Sunday, March 19, 2017


Ahhh February, you were a bit rough.

Firstly there was the weather, oh vey. I have always said any day about 18/20 degrees is a bad one, so you decided to average high 30s to 40s. Fucking fabulous! Especially when my workplace is NOT air-conditioned. Nothing like feeling sweat drip down your back into your butt crack before 9 in the morning and knowing that by the end of the day you will look and feel like a hobo.

Finally, after 11 years of trauma, the extra intensity of the heat this year, has got us on the road to some solutions. So that is something!!!

The heat left me really fatigued and tired, thank goodness for air-con at home. The month had me pretty much listless and napping at every opportunity.

Secondly, February was pretty crappy for a few of my friends. I did my very best to help keep them going through rough times.

Sometimes the universe (sometimes she says, seems like my entire life!) sends you rough times to see how you cope. And funnily enough, despite it all, the black dog stayed away! I was exhausted sure and slept a lot...but somehow that bastard stayed underground. And for that I am extremely grateful.

So the month was fairly quiet!

Of course I was in deep Oscar mode in February seeing loads of movies. This culminated in the weirdest Oscars ever at the end of the month.

Manchester by Sea, Hidden Figures, Fences, Arrival, Moonlight.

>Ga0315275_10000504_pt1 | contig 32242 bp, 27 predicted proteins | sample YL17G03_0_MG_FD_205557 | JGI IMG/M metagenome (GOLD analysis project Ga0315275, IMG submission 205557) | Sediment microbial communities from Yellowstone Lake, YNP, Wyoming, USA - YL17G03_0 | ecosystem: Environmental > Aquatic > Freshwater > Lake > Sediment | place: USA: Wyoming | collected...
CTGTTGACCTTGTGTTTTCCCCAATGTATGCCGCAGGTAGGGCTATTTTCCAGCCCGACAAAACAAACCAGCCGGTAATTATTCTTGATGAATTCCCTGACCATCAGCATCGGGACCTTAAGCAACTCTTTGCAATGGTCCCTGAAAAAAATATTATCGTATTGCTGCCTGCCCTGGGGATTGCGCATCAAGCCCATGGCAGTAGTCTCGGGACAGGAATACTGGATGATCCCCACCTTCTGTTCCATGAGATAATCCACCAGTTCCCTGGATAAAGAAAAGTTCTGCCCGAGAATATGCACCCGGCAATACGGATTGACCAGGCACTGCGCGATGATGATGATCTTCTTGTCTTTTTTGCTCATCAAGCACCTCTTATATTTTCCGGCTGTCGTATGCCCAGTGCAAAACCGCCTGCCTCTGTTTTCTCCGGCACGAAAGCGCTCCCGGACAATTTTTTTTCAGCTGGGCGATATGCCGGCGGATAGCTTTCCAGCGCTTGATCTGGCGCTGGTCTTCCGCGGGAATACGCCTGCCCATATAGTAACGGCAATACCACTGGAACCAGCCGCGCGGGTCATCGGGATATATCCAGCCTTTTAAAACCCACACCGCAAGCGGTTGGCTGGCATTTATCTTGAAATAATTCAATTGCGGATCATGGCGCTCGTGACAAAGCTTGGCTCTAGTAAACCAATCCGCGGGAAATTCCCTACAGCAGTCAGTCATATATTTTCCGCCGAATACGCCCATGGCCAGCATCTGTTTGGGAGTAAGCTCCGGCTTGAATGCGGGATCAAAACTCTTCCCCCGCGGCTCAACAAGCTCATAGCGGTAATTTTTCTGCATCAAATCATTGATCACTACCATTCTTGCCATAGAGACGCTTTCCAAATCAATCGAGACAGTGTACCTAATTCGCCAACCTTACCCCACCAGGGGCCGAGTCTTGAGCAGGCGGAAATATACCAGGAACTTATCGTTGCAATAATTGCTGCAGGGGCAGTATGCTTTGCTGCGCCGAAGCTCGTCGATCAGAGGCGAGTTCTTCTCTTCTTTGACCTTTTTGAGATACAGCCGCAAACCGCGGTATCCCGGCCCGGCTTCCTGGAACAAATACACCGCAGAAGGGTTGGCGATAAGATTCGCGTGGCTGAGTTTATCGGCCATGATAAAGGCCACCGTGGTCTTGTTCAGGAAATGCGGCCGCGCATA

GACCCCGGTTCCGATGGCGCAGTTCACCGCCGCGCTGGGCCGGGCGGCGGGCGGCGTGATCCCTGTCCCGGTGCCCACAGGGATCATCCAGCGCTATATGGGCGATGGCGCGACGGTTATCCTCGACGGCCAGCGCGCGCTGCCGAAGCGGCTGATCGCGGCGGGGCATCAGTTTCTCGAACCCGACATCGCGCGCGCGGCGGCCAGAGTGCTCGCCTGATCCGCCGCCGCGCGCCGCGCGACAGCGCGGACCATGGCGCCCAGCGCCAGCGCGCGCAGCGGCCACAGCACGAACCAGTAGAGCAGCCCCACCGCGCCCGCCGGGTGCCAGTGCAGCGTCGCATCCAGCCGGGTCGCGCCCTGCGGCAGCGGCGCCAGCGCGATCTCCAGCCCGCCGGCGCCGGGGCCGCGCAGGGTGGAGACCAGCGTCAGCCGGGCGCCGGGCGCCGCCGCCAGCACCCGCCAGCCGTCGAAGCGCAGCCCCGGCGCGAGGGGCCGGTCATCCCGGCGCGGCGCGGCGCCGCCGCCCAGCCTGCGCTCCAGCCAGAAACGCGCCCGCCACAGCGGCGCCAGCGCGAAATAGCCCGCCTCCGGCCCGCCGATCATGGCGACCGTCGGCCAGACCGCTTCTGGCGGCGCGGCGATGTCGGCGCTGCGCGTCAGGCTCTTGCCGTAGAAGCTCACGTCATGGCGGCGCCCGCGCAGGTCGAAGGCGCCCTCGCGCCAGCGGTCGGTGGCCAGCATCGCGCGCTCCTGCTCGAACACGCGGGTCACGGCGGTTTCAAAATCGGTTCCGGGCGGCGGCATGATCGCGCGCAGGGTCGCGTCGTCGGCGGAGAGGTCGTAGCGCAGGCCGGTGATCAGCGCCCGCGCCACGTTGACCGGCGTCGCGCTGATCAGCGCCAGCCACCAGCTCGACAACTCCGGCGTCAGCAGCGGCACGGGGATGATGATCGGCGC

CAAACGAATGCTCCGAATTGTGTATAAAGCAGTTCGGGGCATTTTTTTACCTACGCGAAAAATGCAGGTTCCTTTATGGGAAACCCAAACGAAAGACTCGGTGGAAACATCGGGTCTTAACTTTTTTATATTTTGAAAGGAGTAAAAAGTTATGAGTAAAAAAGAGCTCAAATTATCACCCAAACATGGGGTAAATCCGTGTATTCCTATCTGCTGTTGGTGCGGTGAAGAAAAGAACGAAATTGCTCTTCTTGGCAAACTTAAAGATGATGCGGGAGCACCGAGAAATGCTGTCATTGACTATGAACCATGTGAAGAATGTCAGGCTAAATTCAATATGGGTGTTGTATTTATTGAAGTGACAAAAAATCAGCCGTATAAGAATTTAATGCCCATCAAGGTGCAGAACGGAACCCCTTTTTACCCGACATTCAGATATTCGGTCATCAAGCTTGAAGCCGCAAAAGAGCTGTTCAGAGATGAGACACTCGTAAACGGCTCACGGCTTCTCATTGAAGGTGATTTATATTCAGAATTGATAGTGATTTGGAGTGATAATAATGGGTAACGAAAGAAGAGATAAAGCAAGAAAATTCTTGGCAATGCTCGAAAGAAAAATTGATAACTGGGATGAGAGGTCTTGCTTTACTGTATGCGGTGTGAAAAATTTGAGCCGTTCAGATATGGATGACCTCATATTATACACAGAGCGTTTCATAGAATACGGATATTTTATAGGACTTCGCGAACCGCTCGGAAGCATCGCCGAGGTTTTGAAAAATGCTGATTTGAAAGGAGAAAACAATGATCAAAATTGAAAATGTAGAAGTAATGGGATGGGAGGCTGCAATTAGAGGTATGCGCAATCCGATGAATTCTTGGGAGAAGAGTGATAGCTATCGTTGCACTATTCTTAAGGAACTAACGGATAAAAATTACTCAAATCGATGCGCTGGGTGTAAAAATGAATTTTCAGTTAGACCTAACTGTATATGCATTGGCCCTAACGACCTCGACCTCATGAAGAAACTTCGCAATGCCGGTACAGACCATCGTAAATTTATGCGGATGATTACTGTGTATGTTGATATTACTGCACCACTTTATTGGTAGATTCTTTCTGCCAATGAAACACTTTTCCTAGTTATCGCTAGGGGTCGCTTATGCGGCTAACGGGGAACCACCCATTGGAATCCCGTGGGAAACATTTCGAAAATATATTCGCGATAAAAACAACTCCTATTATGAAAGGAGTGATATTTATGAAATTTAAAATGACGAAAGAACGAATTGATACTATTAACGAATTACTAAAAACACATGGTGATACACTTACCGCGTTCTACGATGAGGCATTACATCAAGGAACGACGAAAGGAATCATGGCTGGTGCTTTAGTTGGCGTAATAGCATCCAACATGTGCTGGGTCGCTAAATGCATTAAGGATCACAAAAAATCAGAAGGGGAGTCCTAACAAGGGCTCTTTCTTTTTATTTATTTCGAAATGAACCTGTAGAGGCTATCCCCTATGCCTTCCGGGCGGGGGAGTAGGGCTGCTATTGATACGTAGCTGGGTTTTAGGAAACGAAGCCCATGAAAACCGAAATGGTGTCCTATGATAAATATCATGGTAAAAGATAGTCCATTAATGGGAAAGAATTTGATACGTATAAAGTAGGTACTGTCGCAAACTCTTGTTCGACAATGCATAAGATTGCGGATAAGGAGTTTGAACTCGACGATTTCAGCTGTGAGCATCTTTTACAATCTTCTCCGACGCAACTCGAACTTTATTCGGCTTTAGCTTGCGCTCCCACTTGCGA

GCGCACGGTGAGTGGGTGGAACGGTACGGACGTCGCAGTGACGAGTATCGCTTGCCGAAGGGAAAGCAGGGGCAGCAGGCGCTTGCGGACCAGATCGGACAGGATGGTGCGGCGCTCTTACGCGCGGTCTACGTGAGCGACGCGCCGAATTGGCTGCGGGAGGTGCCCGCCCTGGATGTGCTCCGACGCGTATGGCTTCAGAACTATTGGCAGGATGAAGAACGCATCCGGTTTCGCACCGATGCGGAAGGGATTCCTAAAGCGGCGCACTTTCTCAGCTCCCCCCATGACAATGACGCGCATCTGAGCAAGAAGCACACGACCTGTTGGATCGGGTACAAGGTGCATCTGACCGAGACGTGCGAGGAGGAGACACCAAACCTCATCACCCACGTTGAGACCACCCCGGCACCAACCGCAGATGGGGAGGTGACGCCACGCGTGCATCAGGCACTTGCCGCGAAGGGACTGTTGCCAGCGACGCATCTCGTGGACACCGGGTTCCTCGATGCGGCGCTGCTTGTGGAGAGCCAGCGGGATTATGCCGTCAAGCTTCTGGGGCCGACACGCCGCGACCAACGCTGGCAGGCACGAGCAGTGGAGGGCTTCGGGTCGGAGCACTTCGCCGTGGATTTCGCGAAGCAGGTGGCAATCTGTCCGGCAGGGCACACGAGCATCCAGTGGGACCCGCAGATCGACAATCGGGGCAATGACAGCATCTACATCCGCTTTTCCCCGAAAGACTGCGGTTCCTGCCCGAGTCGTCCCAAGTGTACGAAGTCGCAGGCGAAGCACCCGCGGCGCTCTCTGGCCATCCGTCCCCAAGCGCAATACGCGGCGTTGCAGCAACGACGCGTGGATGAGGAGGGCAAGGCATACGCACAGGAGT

Oscar Predictions

Oscar Review

My favourite customer at work, Doug, turned 100 and he was deservedly toast of the town!

My work bookclub discussed the wonderful Jasper Jones and Bibliotweeps discussed Stephen King's Different Seasons.

I also attended the launch of Newcastle Writers Festival and am excited about a great program in April!

Jayne and I also had a great Galentine's Day by heading out to The Edwards for dinner and some fun!

And of course the usual reviews of books, film, music etc.

And only a few extra pics.

Wednesday, March 15, 2017


What I’ve Been Reading
Born to Run by Bruce Springsteen – I listened to Bruce read this to me over the month and it was a sheer delight. This book was highly personal and he really delivered. He told his story, warts and all, with great detail about his slow rise to fame, his band, the music, the gigs. It was everything you would expect and want. And then he added in a whole lot of personal demons, about his family, his parents, and his own very real struggle with depression and anxiety. When a dude like Bruce is actually reading his own words about being in such a depression at 60 that he could not stop crying, well you take notice and hats off to him for being so brave to put that and sooo much more out there. His is an important story and not just for fans, but oh boy, if you are a fan (I am) you will just love this story.
Different Seasons by Stephen King- I haven’t read King for a long time and this was a Book Club title and what fun it was. 4 short stories, more drama than horror and including the stories that became the movies of Stand By Me and Shawshank Redemption – both being excellent reads. Apt Pupil was the stand out story though, horrifying in nature and rough to read, but what a mind to create these dreamscapes for us.
Jasper Jones by Craig Silvey – this has been around for a long time and with the movie and play coming out I scheduled it for our Movie Book Club at work. What a great read, about a fabulous character Jasper Jones, who in the middle of the night wakes up town goodie two shoes, Charlie, and takes him on an adventure he will never forget. This drama set in small town WA in the 60s tackles so many issues with gentle humour and serious honesty. Go read it before you see the film!
What I’ve Been Watching